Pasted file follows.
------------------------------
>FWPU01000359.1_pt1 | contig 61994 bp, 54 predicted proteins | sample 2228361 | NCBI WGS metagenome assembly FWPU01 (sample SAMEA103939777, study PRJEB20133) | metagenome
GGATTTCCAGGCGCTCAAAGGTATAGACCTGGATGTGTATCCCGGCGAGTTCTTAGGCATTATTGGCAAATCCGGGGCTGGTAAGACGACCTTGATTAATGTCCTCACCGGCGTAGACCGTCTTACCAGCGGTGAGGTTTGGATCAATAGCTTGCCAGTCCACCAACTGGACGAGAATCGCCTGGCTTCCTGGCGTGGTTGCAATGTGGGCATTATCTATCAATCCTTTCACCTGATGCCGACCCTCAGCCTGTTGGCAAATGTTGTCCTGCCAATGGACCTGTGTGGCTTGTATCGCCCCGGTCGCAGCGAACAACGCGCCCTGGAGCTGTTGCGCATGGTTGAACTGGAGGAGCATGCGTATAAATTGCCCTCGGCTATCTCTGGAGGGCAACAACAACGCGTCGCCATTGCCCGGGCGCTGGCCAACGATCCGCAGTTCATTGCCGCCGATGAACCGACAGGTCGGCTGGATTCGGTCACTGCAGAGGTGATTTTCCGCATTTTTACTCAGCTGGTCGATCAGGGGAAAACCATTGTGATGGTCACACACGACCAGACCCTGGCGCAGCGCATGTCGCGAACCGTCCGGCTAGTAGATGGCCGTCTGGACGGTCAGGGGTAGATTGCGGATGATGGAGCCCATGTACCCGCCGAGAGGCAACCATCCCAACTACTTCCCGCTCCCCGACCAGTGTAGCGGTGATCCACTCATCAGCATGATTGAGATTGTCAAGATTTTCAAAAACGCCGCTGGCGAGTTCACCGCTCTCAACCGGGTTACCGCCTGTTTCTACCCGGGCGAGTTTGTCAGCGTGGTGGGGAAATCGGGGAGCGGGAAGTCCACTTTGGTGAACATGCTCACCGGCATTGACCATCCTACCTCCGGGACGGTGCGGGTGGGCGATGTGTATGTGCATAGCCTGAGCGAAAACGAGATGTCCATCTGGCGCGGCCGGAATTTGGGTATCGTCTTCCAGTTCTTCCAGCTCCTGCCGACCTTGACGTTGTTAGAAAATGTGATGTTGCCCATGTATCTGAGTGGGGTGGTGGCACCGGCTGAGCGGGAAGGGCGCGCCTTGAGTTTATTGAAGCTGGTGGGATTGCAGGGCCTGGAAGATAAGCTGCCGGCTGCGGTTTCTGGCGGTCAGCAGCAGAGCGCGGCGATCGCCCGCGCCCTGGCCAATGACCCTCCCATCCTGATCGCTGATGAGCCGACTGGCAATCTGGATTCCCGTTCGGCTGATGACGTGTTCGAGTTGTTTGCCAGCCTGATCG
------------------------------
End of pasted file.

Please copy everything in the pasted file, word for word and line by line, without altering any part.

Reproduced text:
>FWPU01000359.1_pt1 | contig 61994 bp, 54 predicted proteins | sample 2228361 | NCBI WGS metagenome assembly FWPU01 (sample SAMEA103939777, study PRJEB20133) | metagenome
GGATTTCCAGGCGCTCAAAGGTATAGACCTGGATGTGTATCCCGGCGAGTTCTTAGGCATTATTGGCAAATCCGGGGCTGGTAAGACGACCTTGATTAATGTCCTCACCGGCGTAGACCGTCTTACCAGCGGTGAGGTTTGGATCAATAGCTTGCCAGTCCACCAACTGGACGAGAATCGCCTGGCTTCCTGGCGTGGTTGCAATGTGGGCATTATCTATCAATCCTTTCACCTGATGCCGACCCTCAGCCTGTTGGCAAATGTTGTCCTGCCAATGGACCTGTGTGGCTTGTATCGCCCCGGTCGCAGCGAACAACGCGCCCTGGAGCTGTTGCGCATGGTTGAACTGGAGGAGCATGCGTATAAATTGCCCTCGGCTATCTCTGGAGGGCAACAACAACGCGTCGCCATTGCCCGGGCGCTGGCCAACGATCCGCAGTTCATTGCCGCCGATGAACCGACAGGTCGGCTGGATTCGGTCACTGCAGAGGTGATTTTCCGCATTTTTACTCAGCTGGTCGATCAGGGGAAAACCATTGTGATGGTCACACACGACCAGACCCTGGCGCAGCGCATGTCGCGAACCGTCCGGCTAGTAGATGGCCGTCTGGACGGTCAGGGGTAGATTGCGGATGATGGAGCCCATGTACCCGCCGAGAGGCAACCATCCCAACTACTTCCCGCTCCCCGACCAGTGTAGCGGTGATCCACTCATCAGCATGATTGAGATTGTCAAGATTTTCAAAAACGCCGCTGGCGAGTTCACCGCTCTCAACCGGGTTACCGCCTGTTTCTACCCGGGCGAGTTTGTCAGCGTGGTGGGGAAATCGGGGAGCGGGAAGTCCACTTTGGTGAACATGCTCACCGGCATTGACCATCCTACCTCCGGGACGGTGCGGGTGGGCGATGTGTATGTGCATAGCCTGAGCGAAAACGAGATGTCCATCTGGCGCGGCCGGAATTTGGGTATCGTCTTCCAGTTCTTCCAGCTCCTGCCGACCTTGACGTTGTTAGAAAATGTGATGTTGCCCATGTATCTGAGTGGGGTGGTGGCACCGGCTGAGCGGGAAGGGCGCGCCTTGAGTTTATTGAAGCTGGTGGGATTGCAGGGCCTGGAAGATAAGCTGCCGGCTGCGGTTTCTGGCGGTCAGCAGCAGAGCGCGGCGATCGCCCGCGCCCTGGCCAATGACCCTCCCATCCTGATCGCTGATGAGCCGACTGGCAATCTGGATTCCCGTTCGGCTGATGACGTGTTCGAGTTGTTTGCCAGCCTGATCG